Do you have a five-dollar bill? If you do, have you taken a close look at the design of the bill? If you take a closer look, you’ll notice a large tree in the background of the bill but have you wondered what that tree was?
Well, you might’ve guessed based on the title of this post that it is the Tembusu tree!
The Tembusu tree (Fragraea fragrans) is an evergreen tree from the family Gentianaceae that can be found in Singapore. In fact, the Tembusu tree featured in the five-dollar bill is found at Botanic Gardens, where it is deemed by NParks as a Heritage Tree.
Fragraea frangans. Its name resembles the word ‘Fragrance” doesn’t it? Well, that’s because frangans means fragrance in Latin and the Tembusu tree’s name arose from the sweet smell that its flowers give off.
The most distinctive feature about the Tembusu tree is its deeply fissured bark. When I was first introduced to the Tembusu tree, the guides even told me that the Tembusu tree looks “out of place” in Singapore because of its thick bark that resembles insulation (which is odd for a tree native to South East Asia, where temperatures are almost hot all year round).
When you come across older trees, you might notice a distinctive branching pattern in the Tembusu tree. With sufficient space, the branches of the Tembusu tree will grow out horizontally before abruptly growing vertically again, creating a sharp bend in its perpendicular branching pattern that is a signature of the Tembusu tree.
The Tembusu tree’s flowers start out white and mature into a yellow hue and give off a strong, sweet scent during the morning and evenings. Its fruits, when ripe, are round berries that are contain lots of seeds which provide food for many different species.
The wood of the Tembusu tree is hard and durable, making it commonly used for building houses, bridges, rafters and chopping boards amongst other things in the past. That being said, perhaps let’s spare the 150-year-old Tembusu tree in Botanic Gardens, shall we?
What is it: Huh? Colugo? Simi lai eh?? (translation: what on earth is that?). Well, given its elusive nature and well camouflaged body, it is not surprising that these creatures are not commonly spotted by visitors to our nature parks. Colugos are arboreal (meaning tree dwelling) gliding creatures belonging to the order dermoptera and family cynocephalidae, of which there are 2 extant and 2 extinct species . The species we have in Singapore is the Malayan Colugo or, if you are feeling particularly intellectual, you can tell your friends that you have seen a Galeopterus variegates!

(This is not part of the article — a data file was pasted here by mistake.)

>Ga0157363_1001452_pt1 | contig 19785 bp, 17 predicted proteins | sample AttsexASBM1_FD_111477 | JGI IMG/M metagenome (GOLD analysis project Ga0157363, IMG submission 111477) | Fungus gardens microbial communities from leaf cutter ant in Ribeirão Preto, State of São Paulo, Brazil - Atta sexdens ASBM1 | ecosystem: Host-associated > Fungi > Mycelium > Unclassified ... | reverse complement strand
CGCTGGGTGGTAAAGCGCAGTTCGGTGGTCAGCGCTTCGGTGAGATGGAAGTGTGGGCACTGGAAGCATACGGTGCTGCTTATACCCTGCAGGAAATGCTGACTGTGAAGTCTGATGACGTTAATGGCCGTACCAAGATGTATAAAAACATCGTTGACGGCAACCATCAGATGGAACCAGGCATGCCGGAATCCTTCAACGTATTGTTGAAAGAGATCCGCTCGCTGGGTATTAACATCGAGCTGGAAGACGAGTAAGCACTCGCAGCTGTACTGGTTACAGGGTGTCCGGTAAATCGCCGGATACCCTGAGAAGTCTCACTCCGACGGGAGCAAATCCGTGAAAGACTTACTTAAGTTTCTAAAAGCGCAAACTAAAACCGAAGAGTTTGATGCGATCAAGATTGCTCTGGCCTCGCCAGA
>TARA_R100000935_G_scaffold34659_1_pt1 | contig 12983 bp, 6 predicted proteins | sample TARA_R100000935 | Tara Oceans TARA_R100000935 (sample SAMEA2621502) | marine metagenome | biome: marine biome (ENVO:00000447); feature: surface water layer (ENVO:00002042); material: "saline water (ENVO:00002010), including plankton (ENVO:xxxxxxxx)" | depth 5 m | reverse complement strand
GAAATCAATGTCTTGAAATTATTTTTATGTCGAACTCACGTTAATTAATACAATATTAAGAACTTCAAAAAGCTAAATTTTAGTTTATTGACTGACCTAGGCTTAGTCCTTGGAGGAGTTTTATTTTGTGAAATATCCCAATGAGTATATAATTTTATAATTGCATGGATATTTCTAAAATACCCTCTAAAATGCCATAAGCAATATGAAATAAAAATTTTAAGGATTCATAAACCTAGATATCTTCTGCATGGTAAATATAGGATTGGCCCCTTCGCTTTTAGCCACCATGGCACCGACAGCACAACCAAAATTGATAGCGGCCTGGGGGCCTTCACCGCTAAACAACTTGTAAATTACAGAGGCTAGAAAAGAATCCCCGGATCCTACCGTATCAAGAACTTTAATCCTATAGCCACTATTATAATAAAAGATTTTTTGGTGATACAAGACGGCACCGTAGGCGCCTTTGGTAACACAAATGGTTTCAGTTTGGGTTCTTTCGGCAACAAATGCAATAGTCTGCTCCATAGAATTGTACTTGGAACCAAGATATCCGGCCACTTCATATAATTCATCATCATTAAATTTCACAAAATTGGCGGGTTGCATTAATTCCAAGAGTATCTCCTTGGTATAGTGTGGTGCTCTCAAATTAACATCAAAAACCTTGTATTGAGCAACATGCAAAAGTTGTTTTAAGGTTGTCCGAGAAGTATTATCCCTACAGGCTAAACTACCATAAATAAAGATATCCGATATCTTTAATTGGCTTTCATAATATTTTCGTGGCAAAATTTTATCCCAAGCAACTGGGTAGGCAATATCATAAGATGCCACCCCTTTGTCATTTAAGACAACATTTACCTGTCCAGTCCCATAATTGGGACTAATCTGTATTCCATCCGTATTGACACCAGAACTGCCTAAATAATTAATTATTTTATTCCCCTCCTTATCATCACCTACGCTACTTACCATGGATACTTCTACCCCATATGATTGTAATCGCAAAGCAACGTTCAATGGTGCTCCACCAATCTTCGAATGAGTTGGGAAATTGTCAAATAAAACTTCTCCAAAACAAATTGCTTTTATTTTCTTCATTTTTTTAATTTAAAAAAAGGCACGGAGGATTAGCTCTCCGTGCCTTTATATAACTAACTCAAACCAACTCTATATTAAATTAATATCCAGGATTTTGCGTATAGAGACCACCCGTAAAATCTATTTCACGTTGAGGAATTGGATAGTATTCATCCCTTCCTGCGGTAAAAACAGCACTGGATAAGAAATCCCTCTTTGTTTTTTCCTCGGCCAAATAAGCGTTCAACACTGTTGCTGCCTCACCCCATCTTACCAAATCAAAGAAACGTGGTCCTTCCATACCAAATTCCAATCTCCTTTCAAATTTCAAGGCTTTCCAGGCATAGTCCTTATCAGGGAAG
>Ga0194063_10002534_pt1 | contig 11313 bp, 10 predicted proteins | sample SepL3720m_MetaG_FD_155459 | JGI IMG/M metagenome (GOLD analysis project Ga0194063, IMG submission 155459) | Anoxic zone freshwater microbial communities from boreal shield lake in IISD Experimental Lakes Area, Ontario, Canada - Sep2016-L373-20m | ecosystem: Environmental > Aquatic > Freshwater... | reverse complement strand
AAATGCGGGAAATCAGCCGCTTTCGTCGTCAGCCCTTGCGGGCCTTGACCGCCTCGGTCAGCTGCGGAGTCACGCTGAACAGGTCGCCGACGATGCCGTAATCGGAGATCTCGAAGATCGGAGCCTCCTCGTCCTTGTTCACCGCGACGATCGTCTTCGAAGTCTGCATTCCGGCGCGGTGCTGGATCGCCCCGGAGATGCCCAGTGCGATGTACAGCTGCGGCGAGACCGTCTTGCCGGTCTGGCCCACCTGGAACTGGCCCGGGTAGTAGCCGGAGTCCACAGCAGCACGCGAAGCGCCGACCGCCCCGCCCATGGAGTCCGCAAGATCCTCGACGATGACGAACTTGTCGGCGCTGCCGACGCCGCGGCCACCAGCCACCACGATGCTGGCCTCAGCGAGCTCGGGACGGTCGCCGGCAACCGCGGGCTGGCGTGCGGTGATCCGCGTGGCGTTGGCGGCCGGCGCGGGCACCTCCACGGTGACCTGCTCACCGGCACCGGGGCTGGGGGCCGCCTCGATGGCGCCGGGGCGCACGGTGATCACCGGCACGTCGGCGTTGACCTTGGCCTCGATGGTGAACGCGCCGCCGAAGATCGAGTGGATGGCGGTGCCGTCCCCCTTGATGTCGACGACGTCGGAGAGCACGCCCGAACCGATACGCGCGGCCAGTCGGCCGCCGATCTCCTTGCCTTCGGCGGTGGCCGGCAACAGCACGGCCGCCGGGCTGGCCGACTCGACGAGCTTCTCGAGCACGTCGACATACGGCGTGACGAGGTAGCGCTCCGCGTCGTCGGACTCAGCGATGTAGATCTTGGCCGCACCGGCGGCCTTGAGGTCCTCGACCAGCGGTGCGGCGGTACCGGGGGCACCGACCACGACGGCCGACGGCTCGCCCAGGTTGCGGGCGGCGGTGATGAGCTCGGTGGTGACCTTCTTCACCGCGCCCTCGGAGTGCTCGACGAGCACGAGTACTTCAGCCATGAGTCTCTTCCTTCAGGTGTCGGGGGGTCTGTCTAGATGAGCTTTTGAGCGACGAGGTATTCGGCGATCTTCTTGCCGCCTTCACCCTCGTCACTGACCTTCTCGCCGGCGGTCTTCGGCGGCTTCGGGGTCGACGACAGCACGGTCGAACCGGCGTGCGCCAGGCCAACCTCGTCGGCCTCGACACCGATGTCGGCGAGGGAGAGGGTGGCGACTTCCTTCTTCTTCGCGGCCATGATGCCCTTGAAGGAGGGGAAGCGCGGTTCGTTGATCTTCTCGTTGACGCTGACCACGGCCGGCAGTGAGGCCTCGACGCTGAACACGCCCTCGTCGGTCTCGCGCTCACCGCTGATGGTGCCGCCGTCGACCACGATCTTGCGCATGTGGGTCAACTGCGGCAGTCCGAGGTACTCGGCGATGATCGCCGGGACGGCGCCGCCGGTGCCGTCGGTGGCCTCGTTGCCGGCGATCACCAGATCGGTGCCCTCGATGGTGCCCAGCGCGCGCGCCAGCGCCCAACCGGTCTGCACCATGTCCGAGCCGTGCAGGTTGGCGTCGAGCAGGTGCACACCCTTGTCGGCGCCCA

How does it look like: Given that a picture paints a thousand words, let’s look at a picture of one. We can see that the Malayan colugo has fur that is mottled grey (2) or brown that is sometimes tinged with green. It is this abstract pattern that allows it to blend in so well with the canopy, making it difficult to spot.
Additionally, it has two large, forward facing eyes bestowing it with fantastic binocular vision . This could be what allows it to judge distances accurately when gliding from tree to tree. Complete with its small cupped ears, its face is certainly one that is very cute indeed! However, its party trick are its huge membranes (scientifically known as patagium) that extend from limb to limb, even in between its digits in order to give it as large a surface area as possible . Just like Batman’s cape, these membranes allow it to glide amongst the canopy, hence giving rise to its other common name, which is the flying lemur. Here’s a picture of its pretty insane looking patagium in action!
Picture from livescience.com
Picture from injusticfanon.fandom.com
What does it eat: The diet of the Malayan Colugo consists mainly of leaves, flowers and young shoots along with some insects . It even consumes durian flowers which might not seem like good news for those durian lovers out there! However, it also performs crucial ecological functions such as seed dispersal  so it’s a pretty important member of the forest as well!
Where can you find it: The Malayan Colugo is mainly found in nature reserves such as the Central Catchment Nature Reserve (CCNR) as well as Bukit Timah Nature Reserve (BTNR). Outside of nature reserves, parks such as Bukit Batok park also harbour some populations . I have also personally seen a few at Hindhede nature park (which is next to the BTNR) as well as on trees growing next to the golf courses of the Singapore Island Country Club.
Other interesting trivia: Did you know that the Malayan Colugo can glide up to 100m  while losing only 10m in elevation? Also, having lived in trees all its life, you might think that the colugo would be an adept climber but it is far from it! It uses a clumsy hopping motion  to move up and down trees which is not exactly the most elegant method of locomotion. Lastly, the colugo rarely ever ventures to the ground, not even to defecate! Here’s a picture of it defecating from a tree!
As you can see, it has to lift its tail and wrap the membrane over its body just to take a poop. Looks really weird doesn’t it! Attached below is a fascinating video on how the colugo hops up trees and glides. Enjoy!
Well, that’s all from me today. I hope that this post has given you folks a better understanding of the colugo, which is just one of the many interesting creatures inhabiting our forests. Until next time!